Luxury carmaker Daimler is helping refugees and migrants in Germany boost their skills and find work with an innovative programme that will, by the end of the year, have seen almost 600 take part in its “bridge internship” programme.
The company – which in Germany alone employs people from 140 different nationalities – has worked closely with the Federal Employment Agency and the relevant job centres to place people on the 14-week course that also helps participants find jobs in other companies.
“We see it as our social responsibility to use our infrastructure and financial power to support job integration with the bridge internship”, a spokeswoman for Daimler told Chief-Exec.com yesterday.
The participants – from Afghanistan, Eritrea, Gambia, Nigeria, Pakistan and Syria, aged 20-51 – learn about various areas of production, including logistics, preassembly, the assembly of powertrain components, truck or passenger cars, depending on their plant placement. They also study German to help better pave their way into the German labour market.
In the Mercedes-Benz plant in Stuttgart-Untertürkheim alone, more than 30 interns received job offers from SMEs or temporary working agencies and two began vocational training at Daimler. Fifty apprenticeships have also been offered across Daimler.
The spokeswoman said the programmes for the professional integration and training of refugees were on top of “standard offers” of work and did not deprive other applicants of a chance to work or train at Daimler.
Prestige sports carmaker Porsche will next month begin training 15 refugees from a variety of countries as part of its commitment to investing in skills and integration.
The preparatory year – an additional preliminary stage before starting an apprenticeship – was the brainchild of the company’s managing board and workers council.
“We wanted to develop a comprehensive programme that facilitates practical integration and provides refugees with prospects for employment that are sustainable and as realistic as possible,” Andreas Haffner, a member of the executive board for human resources and social affairs at Porsche, said.
Applicants are mainly recommended through schools and then take part in a rigorous application process. A residence permit is obligatory as is a rudimentary knowledge of German. Successful applicants receive a small salary.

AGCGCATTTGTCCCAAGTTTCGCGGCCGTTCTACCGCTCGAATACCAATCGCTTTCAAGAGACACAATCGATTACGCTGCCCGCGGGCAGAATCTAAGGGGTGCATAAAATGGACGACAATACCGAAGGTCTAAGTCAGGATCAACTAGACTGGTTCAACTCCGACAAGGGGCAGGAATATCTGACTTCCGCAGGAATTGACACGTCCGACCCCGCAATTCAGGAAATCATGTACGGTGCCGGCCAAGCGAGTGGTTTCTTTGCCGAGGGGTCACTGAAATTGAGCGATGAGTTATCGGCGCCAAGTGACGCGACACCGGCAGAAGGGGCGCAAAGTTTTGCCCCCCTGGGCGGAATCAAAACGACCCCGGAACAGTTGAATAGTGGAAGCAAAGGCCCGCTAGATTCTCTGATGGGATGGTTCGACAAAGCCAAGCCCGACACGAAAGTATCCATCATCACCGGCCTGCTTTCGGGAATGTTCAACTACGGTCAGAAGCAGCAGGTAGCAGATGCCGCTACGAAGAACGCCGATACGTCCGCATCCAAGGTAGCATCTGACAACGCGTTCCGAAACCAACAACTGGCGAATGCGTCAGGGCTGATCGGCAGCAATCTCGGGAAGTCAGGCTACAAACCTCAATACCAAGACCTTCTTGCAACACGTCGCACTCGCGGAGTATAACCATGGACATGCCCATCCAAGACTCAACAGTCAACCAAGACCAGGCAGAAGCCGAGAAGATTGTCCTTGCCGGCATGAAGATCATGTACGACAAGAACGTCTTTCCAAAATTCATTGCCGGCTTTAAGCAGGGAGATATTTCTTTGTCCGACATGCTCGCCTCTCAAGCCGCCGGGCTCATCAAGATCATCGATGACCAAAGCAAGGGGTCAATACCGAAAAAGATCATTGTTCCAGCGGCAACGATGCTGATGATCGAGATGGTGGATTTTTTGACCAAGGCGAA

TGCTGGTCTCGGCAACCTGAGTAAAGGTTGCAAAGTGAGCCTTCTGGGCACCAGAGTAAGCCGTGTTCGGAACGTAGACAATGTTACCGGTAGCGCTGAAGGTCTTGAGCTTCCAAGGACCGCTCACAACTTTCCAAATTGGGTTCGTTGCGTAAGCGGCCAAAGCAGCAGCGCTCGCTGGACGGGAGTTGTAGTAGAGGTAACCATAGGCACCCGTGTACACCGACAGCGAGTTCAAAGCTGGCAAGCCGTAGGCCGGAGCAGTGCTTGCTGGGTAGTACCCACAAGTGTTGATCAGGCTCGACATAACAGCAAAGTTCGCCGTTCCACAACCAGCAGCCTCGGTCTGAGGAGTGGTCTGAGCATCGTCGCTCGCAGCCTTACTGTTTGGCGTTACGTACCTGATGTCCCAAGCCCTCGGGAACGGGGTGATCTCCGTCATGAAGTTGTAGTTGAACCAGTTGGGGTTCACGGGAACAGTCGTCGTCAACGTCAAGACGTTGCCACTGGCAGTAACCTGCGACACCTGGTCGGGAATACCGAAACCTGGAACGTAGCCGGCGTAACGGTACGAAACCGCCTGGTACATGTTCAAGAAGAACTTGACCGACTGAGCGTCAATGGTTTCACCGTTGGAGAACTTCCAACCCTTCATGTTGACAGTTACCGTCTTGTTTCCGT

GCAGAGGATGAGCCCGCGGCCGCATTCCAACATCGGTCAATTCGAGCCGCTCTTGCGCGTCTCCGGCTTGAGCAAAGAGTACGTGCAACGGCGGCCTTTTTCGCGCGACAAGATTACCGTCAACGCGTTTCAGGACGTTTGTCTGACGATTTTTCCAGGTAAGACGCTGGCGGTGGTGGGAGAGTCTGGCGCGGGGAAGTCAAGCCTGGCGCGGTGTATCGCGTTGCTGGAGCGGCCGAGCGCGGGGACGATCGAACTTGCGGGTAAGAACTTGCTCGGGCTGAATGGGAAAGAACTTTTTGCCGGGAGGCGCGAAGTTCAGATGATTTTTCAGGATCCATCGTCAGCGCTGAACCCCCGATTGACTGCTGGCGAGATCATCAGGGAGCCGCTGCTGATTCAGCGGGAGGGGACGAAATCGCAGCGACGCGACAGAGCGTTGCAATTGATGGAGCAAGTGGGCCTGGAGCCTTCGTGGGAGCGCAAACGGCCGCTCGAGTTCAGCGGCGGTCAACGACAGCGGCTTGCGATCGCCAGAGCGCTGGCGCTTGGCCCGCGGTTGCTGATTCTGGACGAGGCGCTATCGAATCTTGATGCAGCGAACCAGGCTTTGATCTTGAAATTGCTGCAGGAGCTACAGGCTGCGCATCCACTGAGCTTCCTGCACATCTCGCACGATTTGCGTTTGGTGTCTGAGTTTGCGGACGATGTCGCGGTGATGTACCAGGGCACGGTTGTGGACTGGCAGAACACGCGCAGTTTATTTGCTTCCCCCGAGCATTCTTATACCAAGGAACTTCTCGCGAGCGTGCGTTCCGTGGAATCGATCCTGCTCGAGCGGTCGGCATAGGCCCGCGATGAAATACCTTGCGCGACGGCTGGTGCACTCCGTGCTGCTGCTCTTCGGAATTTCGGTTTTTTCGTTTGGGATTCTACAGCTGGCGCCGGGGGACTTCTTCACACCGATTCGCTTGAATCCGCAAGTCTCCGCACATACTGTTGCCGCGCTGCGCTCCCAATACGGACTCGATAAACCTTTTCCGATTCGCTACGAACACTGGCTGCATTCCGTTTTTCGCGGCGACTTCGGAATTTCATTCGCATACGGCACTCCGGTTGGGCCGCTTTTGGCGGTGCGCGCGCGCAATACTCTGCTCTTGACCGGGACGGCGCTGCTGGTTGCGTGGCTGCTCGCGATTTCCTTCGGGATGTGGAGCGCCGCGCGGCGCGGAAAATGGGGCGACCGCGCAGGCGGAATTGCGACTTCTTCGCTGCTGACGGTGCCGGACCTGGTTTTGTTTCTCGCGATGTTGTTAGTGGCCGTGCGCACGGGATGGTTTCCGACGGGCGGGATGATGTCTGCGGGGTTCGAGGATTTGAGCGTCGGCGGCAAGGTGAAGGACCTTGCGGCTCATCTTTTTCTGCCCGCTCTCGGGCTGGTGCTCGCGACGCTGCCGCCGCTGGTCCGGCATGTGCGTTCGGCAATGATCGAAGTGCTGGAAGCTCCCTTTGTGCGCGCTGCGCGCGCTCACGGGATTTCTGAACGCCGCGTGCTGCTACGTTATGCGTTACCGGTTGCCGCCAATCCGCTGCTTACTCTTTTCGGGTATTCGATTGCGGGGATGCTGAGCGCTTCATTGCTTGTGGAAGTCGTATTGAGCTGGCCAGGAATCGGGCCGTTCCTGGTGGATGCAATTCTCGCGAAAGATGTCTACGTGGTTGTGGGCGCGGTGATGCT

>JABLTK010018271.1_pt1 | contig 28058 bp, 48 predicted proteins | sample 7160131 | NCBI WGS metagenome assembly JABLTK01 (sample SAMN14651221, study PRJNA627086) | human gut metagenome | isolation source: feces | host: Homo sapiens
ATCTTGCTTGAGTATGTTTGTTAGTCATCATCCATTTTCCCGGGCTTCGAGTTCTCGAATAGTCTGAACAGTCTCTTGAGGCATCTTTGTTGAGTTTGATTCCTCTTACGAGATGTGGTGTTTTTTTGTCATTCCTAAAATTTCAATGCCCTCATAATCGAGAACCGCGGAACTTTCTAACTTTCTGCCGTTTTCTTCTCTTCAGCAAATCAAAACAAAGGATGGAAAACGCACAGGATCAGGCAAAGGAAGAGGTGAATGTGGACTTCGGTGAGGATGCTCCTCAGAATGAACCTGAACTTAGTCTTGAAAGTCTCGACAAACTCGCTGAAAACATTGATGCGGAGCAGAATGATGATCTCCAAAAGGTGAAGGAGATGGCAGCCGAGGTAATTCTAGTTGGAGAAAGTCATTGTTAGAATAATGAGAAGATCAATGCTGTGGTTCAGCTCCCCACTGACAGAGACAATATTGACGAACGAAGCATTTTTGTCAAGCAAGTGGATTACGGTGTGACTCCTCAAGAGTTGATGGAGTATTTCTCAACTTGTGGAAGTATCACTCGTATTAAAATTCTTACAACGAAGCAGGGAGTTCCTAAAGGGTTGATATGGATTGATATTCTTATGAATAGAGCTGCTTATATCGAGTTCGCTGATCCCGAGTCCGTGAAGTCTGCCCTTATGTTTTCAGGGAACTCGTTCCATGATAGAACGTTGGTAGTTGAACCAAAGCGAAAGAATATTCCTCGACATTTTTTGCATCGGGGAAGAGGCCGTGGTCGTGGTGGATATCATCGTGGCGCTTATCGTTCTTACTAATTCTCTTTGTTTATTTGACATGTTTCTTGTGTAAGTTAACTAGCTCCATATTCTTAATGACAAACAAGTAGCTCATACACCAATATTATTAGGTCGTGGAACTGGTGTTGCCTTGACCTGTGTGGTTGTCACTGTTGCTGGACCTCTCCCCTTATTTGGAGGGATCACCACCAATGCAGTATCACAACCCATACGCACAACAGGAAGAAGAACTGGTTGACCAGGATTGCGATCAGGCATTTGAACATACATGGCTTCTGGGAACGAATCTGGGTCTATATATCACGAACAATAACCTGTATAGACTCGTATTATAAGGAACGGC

Porsche trains 150 young men and women each year: 34 graduates from the Baden-Württemberg Cooperative State University, 10 apprentices in the commercial field and 106 in the technical-industrial field.
Part of the Volkswagen group, Porsche said the 15 refugees – men and women – would be given the opportunity to develop their language, cultural and technical skills over the next 10 months.
“The goal is to improve their opportunities in the employment market and lead them towards an apprenticeship or even direct employment,” a Porsche spokesman said.
This is the second group of refugees Porsche has worked with. The first integration year group exceeded the company’s expectations, with 11 of the 13 refugees, aged 16-38, continuing to work at the company.
The other two would remain at school for another year to improve their German language skills.
The 11 men and women from Afghanistan, Eritrea, Iraq, Iran, Pakistan and Syria were taking different paths at Porsche. Two would continue to take part in the Porsche preparatory year. Two had passed the aptitude tests for an apprenticeship and would be trained as either a vehicle interior fitter or an automotive mechatronics specialist, focusing on passenger car technology.
The other seven participants were being assigned to production and logistics, initially for a period of one year. They are committed to continuing work on their German language skills in their own time, allowing them to meet the requirements for an apprenticeship or for continuing work in the relevant specialist departments within production and logistics, depending on their age.
By Aban Contractor